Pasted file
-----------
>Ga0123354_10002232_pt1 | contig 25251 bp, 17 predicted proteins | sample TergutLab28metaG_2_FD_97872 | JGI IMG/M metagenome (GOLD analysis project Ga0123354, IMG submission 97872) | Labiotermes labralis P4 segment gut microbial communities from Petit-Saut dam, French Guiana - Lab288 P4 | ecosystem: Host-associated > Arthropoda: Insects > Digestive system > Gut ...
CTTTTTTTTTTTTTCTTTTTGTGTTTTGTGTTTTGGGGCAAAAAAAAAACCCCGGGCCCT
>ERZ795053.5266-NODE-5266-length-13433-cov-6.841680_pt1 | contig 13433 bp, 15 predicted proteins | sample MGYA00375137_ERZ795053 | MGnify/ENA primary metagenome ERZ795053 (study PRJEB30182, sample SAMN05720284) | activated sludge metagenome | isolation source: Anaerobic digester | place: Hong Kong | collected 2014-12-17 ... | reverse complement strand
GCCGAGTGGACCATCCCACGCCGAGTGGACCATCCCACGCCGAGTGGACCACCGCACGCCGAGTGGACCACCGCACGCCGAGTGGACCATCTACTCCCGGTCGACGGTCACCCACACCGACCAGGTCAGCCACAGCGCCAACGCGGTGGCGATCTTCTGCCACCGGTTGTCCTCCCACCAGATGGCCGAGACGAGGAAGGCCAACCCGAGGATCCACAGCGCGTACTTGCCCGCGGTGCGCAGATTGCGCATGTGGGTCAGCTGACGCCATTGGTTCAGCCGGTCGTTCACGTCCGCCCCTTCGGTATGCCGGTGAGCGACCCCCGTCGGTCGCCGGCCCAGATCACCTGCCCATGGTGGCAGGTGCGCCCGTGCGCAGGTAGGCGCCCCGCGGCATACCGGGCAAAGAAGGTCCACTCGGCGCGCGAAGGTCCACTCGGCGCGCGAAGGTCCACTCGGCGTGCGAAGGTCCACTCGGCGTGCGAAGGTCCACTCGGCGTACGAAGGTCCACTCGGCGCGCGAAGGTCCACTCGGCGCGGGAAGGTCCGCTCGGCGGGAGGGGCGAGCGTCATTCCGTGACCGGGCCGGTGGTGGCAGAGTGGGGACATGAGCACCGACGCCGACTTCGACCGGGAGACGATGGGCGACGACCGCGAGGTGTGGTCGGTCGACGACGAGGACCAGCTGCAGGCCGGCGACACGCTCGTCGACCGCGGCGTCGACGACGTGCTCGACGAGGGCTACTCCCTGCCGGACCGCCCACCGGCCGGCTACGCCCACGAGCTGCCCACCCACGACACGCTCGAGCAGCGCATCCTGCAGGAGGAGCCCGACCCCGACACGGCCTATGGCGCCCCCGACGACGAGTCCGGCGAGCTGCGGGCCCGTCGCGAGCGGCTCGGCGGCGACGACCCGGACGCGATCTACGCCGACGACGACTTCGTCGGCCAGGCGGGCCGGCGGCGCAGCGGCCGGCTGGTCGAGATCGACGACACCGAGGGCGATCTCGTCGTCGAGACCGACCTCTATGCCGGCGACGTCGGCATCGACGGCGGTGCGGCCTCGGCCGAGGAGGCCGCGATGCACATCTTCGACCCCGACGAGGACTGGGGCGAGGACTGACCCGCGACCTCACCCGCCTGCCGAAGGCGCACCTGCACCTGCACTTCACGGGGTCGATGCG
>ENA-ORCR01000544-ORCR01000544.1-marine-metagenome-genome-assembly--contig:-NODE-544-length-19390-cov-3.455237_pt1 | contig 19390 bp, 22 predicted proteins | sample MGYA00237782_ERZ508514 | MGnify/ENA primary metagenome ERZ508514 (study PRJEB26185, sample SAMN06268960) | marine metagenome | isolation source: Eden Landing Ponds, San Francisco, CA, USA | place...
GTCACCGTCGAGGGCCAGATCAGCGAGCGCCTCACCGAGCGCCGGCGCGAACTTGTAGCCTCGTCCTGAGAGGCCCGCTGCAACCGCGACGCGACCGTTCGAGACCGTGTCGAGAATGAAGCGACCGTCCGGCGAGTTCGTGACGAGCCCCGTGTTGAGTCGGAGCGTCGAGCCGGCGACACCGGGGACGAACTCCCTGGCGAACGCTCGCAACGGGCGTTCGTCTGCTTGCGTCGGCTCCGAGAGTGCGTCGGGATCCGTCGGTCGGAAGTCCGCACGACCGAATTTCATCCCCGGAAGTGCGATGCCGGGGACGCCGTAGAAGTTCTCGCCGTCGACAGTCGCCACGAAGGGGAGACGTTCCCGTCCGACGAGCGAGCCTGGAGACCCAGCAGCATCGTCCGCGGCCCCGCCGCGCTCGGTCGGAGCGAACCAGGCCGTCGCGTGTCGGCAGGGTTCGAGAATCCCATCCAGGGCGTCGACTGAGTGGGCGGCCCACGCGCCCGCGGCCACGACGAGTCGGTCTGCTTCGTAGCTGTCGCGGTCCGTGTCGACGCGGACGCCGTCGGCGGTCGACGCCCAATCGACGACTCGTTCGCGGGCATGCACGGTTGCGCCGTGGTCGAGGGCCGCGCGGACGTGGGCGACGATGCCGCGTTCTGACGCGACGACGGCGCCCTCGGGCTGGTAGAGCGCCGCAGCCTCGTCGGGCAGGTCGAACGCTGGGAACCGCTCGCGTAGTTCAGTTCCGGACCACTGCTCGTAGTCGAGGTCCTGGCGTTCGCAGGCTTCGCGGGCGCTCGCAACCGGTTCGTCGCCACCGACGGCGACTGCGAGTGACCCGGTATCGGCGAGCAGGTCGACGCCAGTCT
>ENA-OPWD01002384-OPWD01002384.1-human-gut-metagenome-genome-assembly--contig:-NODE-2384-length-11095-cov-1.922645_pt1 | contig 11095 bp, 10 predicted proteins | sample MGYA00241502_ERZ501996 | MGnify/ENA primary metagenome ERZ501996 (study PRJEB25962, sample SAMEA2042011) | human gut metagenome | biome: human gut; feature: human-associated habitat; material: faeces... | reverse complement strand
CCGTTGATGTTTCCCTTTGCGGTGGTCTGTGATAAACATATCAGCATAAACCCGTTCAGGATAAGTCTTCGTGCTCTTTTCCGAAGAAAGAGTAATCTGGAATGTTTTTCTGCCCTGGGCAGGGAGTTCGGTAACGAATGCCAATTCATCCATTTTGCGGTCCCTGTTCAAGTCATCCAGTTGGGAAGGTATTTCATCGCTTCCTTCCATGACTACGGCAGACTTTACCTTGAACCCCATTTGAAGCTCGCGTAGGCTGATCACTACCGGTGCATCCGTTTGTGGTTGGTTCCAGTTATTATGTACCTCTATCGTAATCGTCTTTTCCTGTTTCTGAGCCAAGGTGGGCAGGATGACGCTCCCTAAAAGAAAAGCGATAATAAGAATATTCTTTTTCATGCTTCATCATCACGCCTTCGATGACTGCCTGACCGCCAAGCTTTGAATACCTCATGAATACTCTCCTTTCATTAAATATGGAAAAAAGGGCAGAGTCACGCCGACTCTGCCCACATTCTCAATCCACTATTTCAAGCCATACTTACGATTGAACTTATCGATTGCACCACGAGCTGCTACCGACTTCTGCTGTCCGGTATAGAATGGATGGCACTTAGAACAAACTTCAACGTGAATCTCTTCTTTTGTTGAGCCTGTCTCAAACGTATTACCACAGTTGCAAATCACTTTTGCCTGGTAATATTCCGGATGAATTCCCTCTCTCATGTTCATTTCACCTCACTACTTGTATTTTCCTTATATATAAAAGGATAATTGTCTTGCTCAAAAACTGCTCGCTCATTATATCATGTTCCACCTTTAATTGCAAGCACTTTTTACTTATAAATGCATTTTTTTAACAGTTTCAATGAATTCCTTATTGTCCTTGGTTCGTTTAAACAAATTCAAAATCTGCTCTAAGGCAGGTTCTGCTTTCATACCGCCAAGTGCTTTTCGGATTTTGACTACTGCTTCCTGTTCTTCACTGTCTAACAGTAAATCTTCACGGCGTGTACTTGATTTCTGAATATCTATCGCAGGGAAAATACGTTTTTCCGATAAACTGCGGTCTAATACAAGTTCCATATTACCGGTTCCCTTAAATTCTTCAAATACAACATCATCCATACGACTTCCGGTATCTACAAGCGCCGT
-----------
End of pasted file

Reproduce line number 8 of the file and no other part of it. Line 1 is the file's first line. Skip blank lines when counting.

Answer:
CCGTTGATGTTTCCCTTTGCGGTGGTCTGTGATAAACATATCAGCATAAACCCGTTCAGGATAAGTCTTCGTGCTCTTTTCCGAAGAAAGAGTAATCTGGAATGTTTTTCTGCCCTGGGCAGGGAGTTCGGTAACGAATGCCAATTCATCCATTTTGCGGTCCCTGTTCAAGTCATCCAGTTGGGAAGGTATTTCATCGCTTCCTTCCATGACTACGGCAGACTTTACCTTGAACCCCATTTGAAGCTCGCGTAGGCTGATCACTACCGGTGCATCCGTTTGTGGTTGGTTCCAGTTATTATGTACCTCTATCGTAATCGTCTTTTCCTGTTTCTGAGCCAAGGTGGGCAGGATGACGCTCCCTAAAAGAAAAGCGATAATAAGAATATTCTTTTTCATGCTTCATCATCACGCCTTCGATGACTGCCTGACCGCCAAGCTTTGAATACCTCATGAATACTCTCCTTTCATTAAATATGGAAAAAAGGGCAGAGTCACGCCGACTCTGCCCACATTCTCAATCCACTATTTCAAGCCATACTTACGATTGAACTTATCGATTGCACCACGAGCTGCTACCGACTTCTGCTGTCCGGTATAGAATGGATGGCACTTAGAACAAACTTCAACGTGAATCTCTTCTTTTGTTGAGCCTGTCTCAAACGTATTACCACAGTTGCAAATCACTTTTGCCTGGTAATATTCCGGATGAATTCCCTCTCTCATGTTCATTTCACCTCACTACTTGTATTTTCCTTATATATAAAAGGATAATTGTCTTGCTCAAAAACTGCTCGCTCATTATATCATGTTCCACCTTTAATTGCAAGCACTTTTTACTTATAAATGCATTTTTTTAACAGTTTCAATGAATTCCTTATTGTCCTTGGTTCGTTTAAACAAATTCAAAATCTGCTCTAAGGCAGGTTCTGCTTTCATACCGCCAAGTGCTTTTCGGATTTTGACTACTGCTTCCTGTTCTTCACTGTCTAACAGTAAATCTTCACGGCGTGTACTTGATTTCTGAATATCTATCGCAGGGAAAATACGTTTTTCCGATAAACTGCGGTCTAATACAAGTTCCATATTACCGGTTCCCTTAAATTCTTCAAATACAACATCATCCATACGACTTCCGGTATCTACAAGCGCCGT